Chronology is the key as that helps to arrive at correct decision; see below.
    Everything else that could have happened just muddles up the situation.

    From the OP-description:
    and which was also clarified:
    Was the shuttle in play before the player hit the net? This is the only question to ask.

    The facts are then considered, and when what happened (the chronology), and then the lawbook is called upon.

    The OP description is clear - the shuttle was going to fall on our side of the net. Ergo, still in play.
    The OP also clearly writes - opponent hit the net with racket. Ergo, fault.

    The OP further writes that the opponent missed the shuttle and hit the net. As it is [still] not clear if the opponent hit the net while the racquet was on the OP's side, we do not have this as fact and can avoid using this information as the previous two are sufficient.

    A few times. As an umpire, 2x (twice) in more than 1200 matches, and seen it 2x more happen with other umpires.
    In club play, the frequency is much higher, and I distinctly recall more than a dozen, a few with racquet hitting a net and the rest touching net situations (some fellows cant put brakes apparently).



    Situation 1 is not clear. OP mentioned tight hairpin, not where the shuttle was hit. The only thing known is that it was going to fall on OP's side.

    Situation 2 did not take place - shuttle was going to fall on our side. Since opponent did not know it was not going over, it is safe to assume that the shuttle did not touch net.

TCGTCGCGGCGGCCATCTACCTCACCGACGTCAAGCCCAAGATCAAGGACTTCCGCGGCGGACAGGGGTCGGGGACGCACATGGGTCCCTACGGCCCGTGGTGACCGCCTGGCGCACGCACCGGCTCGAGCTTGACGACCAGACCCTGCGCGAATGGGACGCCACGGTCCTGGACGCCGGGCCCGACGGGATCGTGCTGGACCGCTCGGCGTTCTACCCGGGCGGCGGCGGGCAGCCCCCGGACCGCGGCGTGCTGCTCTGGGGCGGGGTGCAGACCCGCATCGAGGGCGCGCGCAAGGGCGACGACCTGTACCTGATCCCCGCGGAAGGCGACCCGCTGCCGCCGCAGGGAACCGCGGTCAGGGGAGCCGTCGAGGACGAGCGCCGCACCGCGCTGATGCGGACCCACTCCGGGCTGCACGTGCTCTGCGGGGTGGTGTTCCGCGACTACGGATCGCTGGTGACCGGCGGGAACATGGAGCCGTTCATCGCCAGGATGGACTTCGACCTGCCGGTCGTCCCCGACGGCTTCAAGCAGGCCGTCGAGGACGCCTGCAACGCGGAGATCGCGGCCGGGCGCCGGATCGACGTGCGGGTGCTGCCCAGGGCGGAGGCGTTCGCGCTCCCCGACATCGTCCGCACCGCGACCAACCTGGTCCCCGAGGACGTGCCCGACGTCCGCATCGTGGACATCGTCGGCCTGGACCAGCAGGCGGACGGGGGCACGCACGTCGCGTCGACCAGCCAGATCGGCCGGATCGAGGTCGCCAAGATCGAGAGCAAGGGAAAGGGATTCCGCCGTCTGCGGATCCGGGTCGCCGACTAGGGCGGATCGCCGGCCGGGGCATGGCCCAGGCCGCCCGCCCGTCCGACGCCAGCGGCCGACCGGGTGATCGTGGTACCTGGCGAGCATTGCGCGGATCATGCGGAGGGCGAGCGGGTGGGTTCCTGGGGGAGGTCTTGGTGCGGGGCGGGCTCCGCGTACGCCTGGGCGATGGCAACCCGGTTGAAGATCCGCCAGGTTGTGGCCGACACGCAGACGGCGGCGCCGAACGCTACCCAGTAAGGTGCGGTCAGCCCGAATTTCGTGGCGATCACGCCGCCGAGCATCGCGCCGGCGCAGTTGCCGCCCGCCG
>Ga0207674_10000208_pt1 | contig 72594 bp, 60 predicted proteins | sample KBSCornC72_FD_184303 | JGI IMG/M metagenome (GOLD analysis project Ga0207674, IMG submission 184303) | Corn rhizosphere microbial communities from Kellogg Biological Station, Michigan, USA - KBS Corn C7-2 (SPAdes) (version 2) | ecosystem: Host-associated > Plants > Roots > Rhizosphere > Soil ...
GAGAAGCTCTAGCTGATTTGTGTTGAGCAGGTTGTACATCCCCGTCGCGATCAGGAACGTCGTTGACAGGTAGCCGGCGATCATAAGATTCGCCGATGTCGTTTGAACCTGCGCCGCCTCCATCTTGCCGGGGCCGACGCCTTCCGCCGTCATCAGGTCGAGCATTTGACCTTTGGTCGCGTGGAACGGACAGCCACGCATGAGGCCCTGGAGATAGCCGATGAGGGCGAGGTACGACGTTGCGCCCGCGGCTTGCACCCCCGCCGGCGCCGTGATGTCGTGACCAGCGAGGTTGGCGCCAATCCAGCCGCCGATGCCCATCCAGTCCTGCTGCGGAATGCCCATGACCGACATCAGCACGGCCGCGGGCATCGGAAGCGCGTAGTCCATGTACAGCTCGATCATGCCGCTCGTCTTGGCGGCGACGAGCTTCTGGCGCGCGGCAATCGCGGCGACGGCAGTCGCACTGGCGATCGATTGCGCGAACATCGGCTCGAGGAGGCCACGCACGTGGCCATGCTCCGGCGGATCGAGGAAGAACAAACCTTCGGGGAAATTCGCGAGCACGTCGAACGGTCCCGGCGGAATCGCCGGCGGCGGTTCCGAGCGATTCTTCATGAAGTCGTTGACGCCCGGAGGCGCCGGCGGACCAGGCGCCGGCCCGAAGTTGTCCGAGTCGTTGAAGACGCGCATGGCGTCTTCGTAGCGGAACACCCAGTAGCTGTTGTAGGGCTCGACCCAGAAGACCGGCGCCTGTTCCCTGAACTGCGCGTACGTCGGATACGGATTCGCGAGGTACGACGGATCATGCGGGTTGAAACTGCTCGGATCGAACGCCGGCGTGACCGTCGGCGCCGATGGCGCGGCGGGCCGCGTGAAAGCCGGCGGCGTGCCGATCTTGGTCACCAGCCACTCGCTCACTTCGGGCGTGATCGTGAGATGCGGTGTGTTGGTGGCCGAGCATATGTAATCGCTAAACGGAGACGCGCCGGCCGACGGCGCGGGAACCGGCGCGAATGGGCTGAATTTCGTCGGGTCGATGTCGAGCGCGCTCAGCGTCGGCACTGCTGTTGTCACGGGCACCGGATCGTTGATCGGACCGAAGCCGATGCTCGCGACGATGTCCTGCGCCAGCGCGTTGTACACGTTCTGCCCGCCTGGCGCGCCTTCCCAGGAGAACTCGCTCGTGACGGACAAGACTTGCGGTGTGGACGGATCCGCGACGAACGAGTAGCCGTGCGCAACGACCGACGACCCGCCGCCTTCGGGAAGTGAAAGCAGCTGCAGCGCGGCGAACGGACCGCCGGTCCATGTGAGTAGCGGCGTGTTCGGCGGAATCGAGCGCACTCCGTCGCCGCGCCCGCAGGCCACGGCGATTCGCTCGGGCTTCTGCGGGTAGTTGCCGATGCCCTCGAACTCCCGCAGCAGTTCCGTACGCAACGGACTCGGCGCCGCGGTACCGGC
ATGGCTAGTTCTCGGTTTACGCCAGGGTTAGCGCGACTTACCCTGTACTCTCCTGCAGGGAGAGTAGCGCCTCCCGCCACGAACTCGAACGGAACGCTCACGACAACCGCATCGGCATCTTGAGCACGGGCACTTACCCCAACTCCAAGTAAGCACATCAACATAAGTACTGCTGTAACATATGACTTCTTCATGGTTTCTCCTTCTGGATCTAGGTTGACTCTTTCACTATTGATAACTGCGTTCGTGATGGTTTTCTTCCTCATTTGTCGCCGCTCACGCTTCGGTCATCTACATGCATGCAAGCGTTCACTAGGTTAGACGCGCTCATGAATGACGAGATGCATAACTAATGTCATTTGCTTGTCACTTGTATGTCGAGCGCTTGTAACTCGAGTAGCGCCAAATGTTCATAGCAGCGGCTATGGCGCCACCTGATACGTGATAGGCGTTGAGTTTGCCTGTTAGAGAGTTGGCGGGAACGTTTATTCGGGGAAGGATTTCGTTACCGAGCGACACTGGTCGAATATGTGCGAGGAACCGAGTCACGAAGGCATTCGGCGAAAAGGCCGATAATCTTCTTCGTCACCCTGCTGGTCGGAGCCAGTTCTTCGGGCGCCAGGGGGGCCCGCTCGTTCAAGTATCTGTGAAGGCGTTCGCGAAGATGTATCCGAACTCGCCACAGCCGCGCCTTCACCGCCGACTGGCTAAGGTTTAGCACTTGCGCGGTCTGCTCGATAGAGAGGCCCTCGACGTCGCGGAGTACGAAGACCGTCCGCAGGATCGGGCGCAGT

Situation 3 is additional scenario - there is no mention by OP about crossing under/over; the opponent committing fault is the OP inquiry as the OP is only 99% sure.
     
  19. stradrider

    stradrider Regular Member

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    The assumption is not necessary correct and in this situation it is critically important to know if the shuttle has touched the net as that can take it out of play...
     
  20. whatsthecallUmp

    whatsthecallUmp Regular Member

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    Ooo-oo good point, I had meant to write about this, and lost focus.

    During a rally, it will be out of play only when -- the shuttle after touching net (or post) is falling toward the hitter's side of the court.
    In the OP situation as initially described and then clarified, this is moot.

    However, lets consider the OP situation with the opponent in light of this.
    The decision is now - no fault by OP's opponent.
    The reason is, now - the rally ended when the shuttle started to fall down after hitting net (or post).

    I will wait for other situations related to shuttle touching net.
    [Hint: it involves shuttle maintaining contact with the net]